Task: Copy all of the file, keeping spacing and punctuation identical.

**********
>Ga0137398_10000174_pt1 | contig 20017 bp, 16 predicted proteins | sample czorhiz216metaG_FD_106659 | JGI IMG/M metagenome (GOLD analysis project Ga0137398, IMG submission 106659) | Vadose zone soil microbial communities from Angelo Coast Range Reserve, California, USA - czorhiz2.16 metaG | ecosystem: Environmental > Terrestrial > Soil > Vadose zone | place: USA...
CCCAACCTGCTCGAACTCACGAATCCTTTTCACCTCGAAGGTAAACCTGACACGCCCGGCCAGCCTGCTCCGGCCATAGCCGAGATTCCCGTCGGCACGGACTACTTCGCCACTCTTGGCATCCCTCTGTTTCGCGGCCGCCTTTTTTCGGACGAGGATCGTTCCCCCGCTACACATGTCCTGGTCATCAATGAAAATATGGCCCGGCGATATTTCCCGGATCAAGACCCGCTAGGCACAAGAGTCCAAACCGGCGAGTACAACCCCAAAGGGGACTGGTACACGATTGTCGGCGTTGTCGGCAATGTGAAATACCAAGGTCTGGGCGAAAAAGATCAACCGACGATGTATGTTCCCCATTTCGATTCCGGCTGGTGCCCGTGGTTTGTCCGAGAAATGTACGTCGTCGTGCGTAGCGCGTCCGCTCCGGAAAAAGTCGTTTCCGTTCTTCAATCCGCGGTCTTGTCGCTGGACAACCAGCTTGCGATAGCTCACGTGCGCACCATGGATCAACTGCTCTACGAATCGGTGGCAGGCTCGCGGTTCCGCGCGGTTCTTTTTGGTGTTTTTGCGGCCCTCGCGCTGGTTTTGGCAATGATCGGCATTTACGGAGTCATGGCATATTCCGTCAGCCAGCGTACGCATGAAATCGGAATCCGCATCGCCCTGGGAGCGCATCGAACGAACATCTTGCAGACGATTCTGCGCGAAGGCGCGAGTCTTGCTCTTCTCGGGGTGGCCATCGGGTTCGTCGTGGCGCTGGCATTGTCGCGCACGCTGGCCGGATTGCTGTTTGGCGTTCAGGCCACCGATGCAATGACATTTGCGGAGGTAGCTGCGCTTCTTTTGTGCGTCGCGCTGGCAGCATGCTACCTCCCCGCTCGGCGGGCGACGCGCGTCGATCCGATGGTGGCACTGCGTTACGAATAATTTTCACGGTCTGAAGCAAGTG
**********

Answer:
>Ga0137398_10000174_pt1 | contig 20017 bp, 16 predicted proteins | sample czorhiz216metaG_FD_106659 | JGI IMG/M metagenome (GOLD analysis project Ga0137398, IMG submission 106659) | Vadose zone soil microbial communities from Angelo Coast Range Reserve, California, USA - czorhiz2.16 metaG | ecosystem: Environmental > Terrestrial > Soil > Vadose zone | place: USA...
CCCAACCTGCTCGAACTCACGAATCCTTTTCACCTCGAAGGTAAACCTGACACGCCCGGCCAGCCTGCTCCGGCCATAGCCGAGATTCCCGTCGGCACGGACTACTTCGCCACTCTTGGCATCCCTCTGTTTCGCGGCCGCCTTTTTTCGGACGAGGATCGTTCCCCCGCTACACATGTCCTGGTCATCAATGAAAATATGGCCCGGCGATATTTCCCGGATCAAGACCCGCTAGGCACAAGAGTCCAAACCGGCGAGTACAACCCCAAAGGGGACTGGTACACGATTGTCGGCGTTGTCGGCAATGTGAAATACCAAGGTCTGGGCGAAAAAGATCAACCGACGATGTATGTTCCCCATTTCGATTCCGGCTGGTGCCCGTGGTTTGTCCGAGAAATGTACGTCGTCGTGCGTAGCGCGTCCGCTCCGGAAAAAGTCGTTTCCGTTCTTCAATCCGCGGTCTTGTCGCTGGACAACCAGCTTGCGATAGCTCACGTGCGCACCATGGATCAACTGCTCTACGAATCGGTGGCAGGCTCGCGGTTCCGCGCGGTTCTTTTTGGTGTTTTTGCGGCCCTCGCGCTGGTTTTGGCAATGATCGGCATTTACGGAGTCATGGCATATTCCGTCAGCCAGCGTACGCATGAAATCGGAATCCGCATCGCCCTGGGAGCGCATCGAACGAACATCTTGCAGACGATTCTGCGCGAAGGCGCGAGTCTTGCTCTTCTCGGGGTGGCCATCGGGTTCGTCGTGGCGCTGGCATTGTCGCGCACGCTGGCCGGATTGCTGTTTGGCGTTCAGGCCACCGATGCAATGACATTTGCGGAGGTAGCTGCGCTTCTTTTGTGCGTCGCGCTGGCAGCATGCTACCTCCCCGCTCGGCGGGCGACGCGCGTCGATCCGATGGTGGCACTGCGTTACGAATAATTTTCACGGTCTGAAGCAAGTG